In short, remove the belt when you don't need it. But when you are about to complete "maximal" lifts -- a set of low repetition, heavy weight squats, jerks, or barbell rows, for example -- strap on and secure that weight belt before you ever touch a weight.
Proper leg positioning is critical for safe and effective lifting of heavy weights. It's also important that you choose proper footwear. Heavy weightlifting merits the use of shoes with soles that will not compress; eschew the air pocket-filled soles of running shoes for sneakers with solid rubber bottoms, such as Converse or even basic wrestling shoes. The air-filled soles can reduce your stability and lessen the transfer of power from your body to the lift.
Also make sure to keep your torso aligned with your legs and as upright as possible, heeding the old adage to "lift with your legs, not your back." Your head should always be upright and your chest slightly raised.
And though it should go without saying, never attempt to lift more weight than you are certain you can safely manage. It is easy to incur a sudden, serious injury when working out with heavy weights even under safe circumstances; minimize the chance of hurting yourself by keeping the weight within your range of capabilities and, whenever possible, by not working out alone. (Training with a certified instructor can give you the knowledge to exercise safely on your own -- consider investing in several sessions
Other Gear to Aid Proper Lifting
As noted above proper shoes are important for safe and proper weight lifting. That topic brings up little debate in the exercise community. What you should have on your hands, however, is another story entirely. Many "purists" will say that wearing gloves while exercising is a bad idea, as they can reduce the control you have over the weights. Gloves also reduce the buildup of callous that will provide natural grip and protection over time. Ultimately, it is a personal decision whether or not you choose to wear gloves while lifting.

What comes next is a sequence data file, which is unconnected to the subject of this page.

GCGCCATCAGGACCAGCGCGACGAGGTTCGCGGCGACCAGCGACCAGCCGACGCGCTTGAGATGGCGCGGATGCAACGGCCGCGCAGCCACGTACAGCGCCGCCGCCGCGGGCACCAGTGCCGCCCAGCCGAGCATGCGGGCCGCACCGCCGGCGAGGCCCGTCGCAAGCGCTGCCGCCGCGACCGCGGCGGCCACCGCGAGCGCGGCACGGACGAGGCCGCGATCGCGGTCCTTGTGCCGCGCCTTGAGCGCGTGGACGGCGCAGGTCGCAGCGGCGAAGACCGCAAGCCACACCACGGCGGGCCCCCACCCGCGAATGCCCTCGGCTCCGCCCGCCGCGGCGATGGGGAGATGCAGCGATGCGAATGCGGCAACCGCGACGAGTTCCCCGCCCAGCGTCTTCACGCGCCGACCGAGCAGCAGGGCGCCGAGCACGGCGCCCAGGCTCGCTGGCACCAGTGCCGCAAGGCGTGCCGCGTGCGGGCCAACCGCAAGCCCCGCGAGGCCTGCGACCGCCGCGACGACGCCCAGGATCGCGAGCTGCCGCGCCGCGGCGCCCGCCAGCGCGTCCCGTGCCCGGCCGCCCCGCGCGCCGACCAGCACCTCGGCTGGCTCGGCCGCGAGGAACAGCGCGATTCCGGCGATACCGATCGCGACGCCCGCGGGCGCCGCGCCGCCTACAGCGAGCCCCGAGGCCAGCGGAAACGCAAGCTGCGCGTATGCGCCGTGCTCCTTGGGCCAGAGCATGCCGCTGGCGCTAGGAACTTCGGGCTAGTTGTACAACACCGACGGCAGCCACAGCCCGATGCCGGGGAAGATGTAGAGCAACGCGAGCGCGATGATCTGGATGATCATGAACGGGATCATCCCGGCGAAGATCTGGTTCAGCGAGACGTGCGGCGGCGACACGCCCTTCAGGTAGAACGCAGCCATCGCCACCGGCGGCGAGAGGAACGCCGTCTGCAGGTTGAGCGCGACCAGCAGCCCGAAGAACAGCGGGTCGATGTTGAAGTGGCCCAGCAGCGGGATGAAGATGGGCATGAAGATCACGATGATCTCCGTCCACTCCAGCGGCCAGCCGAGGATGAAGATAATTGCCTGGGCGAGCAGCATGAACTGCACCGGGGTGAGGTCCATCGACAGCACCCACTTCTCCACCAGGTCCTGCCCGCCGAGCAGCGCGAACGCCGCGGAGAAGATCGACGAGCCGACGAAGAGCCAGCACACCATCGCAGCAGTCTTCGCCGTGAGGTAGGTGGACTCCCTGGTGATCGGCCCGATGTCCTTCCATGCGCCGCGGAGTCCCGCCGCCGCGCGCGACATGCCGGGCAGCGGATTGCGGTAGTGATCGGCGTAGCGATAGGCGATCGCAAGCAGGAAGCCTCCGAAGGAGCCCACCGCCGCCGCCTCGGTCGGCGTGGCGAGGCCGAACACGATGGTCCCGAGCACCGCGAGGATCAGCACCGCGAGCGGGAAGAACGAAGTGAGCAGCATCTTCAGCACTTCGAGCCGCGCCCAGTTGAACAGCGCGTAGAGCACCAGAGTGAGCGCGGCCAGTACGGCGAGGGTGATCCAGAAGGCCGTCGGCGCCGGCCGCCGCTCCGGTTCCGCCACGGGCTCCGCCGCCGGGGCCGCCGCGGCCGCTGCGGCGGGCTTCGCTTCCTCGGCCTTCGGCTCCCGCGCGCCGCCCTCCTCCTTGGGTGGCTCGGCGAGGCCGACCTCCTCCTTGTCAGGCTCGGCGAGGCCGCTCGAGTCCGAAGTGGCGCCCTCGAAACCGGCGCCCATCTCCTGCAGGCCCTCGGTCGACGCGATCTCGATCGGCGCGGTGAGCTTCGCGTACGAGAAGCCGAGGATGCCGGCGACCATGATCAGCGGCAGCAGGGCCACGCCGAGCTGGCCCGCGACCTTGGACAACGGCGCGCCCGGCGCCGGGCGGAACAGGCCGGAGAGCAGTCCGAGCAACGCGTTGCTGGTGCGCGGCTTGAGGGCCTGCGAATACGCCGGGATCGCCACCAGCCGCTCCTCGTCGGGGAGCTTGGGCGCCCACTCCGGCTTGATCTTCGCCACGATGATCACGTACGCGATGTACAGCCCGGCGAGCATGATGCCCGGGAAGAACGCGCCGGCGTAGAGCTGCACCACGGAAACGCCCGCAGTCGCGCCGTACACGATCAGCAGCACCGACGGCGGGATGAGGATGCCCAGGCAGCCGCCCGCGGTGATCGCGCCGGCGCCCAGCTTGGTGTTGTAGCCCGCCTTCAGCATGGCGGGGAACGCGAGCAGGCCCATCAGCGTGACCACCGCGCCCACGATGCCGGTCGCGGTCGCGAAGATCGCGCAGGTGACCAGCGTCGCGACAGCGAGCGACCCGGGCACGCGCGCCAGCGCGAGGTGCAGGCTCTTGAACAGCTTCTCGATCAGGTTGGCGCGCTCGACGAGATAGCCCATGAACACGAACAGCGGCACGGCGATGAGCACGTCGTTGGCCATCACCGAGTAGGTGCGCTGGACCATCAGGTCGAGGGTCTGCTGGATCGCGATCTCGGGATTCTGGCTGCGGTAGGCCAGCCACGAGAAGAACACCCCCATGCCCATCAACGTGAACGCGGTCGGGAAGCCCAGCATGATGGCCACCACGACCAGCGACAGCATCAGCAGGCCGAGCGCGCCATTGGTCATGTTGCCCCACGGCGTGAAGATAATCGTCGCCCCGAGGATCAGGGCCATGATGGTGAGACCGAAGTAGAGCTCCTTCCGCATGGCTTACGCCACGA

That topic brings up little debate in the exercise community.
Wrist wraps are generally accepted as a smart accessory. These wraps helps support your wrists and prevent the over-extension injuries that can be caused by lifting heavy free weights. Most such wraps do not cover the palms or fingers, and thus won't inhibit development of callous. Gym chalk can aid your grip primarily by minimizing the moisture (a.k.a. sweat) on your hands while still allowing for a natural feel of metal against skin.
Also don't forget how much strain lifting heavy weights can put on your knees; as you squat beneath hundreds of pounds of weight plates, your knees are subjected to incredible amounts of pressure. Just as a lifting belt can help prevent damage to your back, knee braces can reduce the risk of injuring these critical joints. Consider a compression-style sleeve or an actual solid brace that prevents certain articulations of the knee.